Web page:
- - Monday, June 28, 2010


Finance chief mulls presidential bid

LIMA | Peruvian Finance Minister Mercedes Araoz told local media Monday that she is considering running for president next year, in a candidacy that likely would benefit from the country’s booming economic growth.

Ms. Araoz confirmed that she is in talks with ruling-party leaders about being their candidate ahead of the April vote. The 48-year-old economist had been mentioned as a potential candidate.

Ms. Araoz, who became finance minister in December, is not a member of the ruling APRA party, but she is close to President Alan Garcia, the party’s top official.


Queen Elizabeth starts 9-day visit

MONTREAL | Queen Elizabeth II arrived Monday in Halifax, Nova Scotia, to begin a nine-day visit to Canada, although Quebec, where anti-British sentiment has lingered, was not on the itinerary.

The queen, Canada’s titular head of state, touched down aboard a military plane and walked down the steps in a blustery rain shower onto the tarmac, where she and husband Prince Philip stepped into a waiting limousine, Canadian television showed.

In Nova Scotia, she will preside over a parade of naval warships, which in Canada still bear the initials HMCS — Her Majesty’s Canadian Ship.

The monarch then visits the government and Parliament in Ottawa and drops in on the newly refurbished Canadian Museum of Nature.

Her visit to the capital coincides with the national holiday Canada Day, on July 1, when she is scheduled to deliver a speech.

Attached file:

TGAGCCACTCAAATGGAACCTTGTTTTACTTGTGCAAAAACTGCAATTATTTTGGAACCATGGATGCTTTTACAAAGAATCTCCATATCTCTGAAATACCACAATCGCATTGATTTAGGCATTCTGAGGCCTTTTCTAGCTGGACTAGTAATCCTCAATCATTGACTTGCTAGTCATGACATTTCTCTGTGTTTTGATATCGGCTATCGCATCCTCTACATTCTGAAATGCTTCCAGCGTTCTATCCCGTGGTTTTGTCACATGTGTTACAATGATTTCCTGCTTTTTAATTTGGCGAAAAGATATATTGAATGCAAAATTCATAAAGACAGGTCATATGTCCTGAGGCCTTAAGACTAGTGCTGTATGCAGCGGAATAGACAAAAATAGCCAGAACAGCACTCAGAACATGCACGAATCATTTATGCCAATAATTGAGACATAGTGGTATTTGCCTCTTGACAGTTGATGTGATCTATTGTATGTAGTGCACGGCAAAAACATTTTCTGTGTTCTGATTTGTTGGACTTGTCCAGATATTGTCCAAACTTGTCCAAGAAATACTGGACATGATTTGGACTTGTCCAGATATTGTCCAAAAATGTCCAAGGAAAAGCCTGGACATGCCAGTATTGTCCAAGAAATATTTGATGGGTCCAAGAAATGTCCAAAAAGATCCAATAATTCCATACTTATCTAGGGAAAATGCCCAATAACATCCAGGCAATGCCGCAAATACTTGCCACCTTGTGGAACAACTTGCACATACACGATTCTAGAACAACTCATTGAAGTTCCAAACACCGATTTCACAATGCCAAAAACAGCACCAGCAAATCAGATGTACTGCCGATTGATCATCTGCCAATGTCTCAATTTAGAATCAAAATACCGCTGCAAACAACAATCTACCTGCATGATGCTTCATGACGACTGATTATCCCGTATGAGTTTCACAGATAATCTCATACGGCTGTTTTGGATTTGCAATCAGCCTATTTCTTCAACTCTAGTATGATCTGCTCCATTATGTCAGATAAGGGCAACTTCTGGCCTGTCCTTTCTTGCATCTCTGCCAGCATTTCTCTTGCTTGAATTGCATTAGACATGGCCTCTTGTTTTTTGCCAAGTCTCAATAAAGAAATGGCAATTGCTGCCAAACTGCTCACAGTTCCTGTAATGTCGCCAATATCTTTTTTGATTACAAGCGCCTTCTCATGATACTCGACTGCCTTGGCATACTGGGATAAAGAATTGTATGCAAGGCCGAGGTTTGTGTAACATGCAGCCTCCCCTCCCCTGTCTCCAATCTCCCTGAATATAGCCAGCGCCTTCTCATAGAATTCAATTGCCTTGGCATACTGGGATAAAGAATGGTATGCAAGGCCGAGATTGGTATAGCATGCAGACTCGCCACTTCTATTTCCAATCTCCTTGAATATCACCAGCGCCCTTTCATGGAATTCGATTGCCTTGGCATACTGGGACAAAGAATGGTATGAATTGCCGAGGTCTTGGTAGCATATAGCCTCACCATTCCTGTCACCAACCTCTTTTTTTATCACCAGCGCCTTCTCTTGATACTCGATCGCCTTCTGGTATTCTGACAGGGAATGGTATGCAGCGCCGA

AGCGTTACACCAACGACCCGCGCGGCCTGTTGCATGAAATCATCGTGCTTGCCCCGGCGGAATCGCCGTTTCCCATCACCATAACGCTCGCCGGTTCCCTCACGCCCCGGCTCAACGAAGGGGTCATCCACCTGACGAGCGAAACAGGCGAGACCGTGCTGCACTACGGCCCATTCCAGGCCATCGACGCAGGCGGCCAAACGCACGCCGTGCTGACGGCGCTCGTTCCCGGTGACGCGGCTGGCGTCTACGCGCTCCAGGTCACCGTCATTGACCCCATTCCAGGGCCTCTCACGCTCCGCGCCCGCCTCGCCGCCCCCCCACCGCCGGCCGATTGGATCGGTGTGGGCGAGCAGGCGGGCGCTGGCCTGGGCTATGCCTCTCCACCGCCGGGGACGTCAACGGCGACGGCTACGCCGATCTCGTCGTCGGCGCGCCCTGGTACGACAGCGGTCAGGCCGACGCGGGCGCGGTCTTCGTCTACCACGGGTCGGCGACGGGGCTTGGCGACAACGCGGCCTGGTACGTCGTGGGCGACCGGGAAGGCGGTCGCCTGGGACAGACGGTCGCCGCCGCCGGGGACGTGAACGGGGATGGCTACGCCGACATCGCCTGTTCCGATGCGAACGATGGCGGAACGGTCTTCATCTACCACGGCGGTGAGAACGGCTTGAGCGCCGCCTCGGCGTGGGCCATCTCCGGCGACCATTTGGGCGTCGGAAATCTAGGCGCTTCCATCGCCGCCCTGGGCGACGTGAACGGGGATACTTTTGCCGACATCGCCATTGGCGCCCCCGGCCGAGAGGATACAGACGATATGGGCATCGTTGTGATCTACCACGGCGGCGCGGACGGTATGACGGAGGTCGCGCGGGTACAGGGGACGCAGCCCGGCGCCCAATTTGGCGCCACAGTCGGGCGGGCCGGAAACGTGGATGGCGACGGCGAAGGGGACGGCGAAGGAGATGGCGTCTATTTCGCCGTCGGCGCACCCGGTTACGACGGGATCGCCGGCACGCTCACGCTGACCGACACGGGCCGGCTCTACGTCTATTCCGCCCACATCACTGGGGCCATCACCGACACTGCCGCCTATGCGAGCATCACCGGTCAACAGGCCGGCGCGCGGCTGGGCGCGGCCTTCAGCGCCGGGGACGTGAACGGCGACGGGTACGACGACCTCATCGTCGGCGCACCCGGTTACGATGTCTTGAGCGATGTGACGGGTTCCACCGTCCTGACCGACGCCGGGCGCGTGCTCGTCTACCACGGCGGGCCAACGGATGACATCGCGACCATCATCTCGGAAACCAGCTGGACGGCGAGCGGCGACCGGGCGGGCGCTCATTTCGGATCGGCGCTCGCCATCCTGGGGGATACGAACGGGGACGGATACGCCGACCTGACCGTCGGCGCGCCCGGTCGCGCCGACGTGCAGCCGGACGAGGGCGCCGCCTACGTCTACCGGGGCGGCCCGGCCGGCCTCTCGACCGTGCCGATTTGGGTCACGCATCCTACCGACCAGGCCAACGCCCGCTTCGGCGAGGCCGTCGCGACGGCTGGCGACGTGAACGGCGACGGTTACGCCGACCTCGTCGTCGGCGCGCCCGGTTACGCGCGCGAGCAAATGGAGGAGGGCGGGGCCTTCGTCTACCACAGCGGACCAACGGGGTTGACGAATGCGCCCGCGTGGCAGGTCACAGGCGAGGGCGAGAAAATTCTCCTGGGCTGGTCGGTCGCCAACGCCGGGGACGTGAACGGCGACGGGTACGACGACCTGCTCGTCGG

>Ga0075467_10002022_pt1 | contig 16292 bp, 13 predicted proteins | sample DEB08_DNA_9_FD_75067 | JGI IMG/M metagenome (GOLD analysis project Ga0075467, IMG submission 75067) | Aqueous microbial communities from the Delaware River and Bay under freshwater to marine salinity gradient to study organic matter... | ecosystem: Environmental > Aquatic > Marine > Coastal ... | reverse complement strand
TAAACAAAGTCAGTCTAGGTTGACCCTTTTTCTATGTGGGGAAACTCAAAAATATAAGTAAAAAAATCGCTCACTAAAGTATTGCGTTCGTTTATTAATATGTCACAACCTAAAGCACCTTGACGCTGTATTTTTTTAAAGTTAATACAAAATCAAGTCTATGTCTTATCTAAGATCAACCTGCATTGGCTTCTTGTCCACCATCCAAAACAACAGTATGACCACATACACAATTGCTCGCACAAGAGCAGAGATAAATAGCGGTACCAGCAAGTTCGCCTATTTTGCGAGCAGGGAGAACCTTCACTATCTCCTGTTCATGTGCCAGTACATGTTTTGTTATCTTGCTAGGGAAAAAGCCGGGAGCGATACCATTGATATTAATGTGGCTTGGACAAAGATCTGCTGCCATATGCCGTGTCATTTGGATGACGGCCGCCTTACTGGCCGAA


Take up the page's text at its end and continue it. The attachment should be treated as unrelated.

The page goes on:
Drug sniffer dogs blamed for lapses

GEORGETOWN | Sniffer dogs are being blamed for airport security lapses in Guyana, where police said Monday that their canines are too old or not skilled enough to detect drugs stuffed inside suitcases.

Police in the South American country are preparing to buy and train new animals to replace the force’s three sniffer dogs — two at the main international airport and one at police headquarters, Police Chief Henry Greene said.

The government began a security review last week after U.S. officials complained about a large number of cocaine-filled suitcases from Guyana intercepted in American cities. One suitcase seized last month at New York’s John F. Kennedy International Airport contained 50 pounds of cocaine.

U.S. authorities say the former British colony bordering Venezuela is a transit point for cocaine bound for Europe, West Africa and North America.


Drug ballad singer gunned down

CULIACAN | A Mexican singer famous for ballads lauding drug traffickers was fatally shot on the way to a concert in northwestern Mexico, officials said Monday.

Unidentified attackers fired several times on Sergio Vega, or “El Shaka,” in his car late Saturday as he was traveling to a concert in Sinaloa state, deputy local prosecutor Ramon Ignacio Rodrigo told journalists.

Moments earlier, the 40-year-old singer had asked a friend to call police because his car was being followed, according to the national Reforma daily.

Although the motive for the attack was unclear, El Shaka was famous for singing “narcocorridos” — ballads lauding the exploits of drug traffickers — in Sinaloa, the state at the heart of Mexico’s illegal drug industry.

From wire dispatches and staff reports

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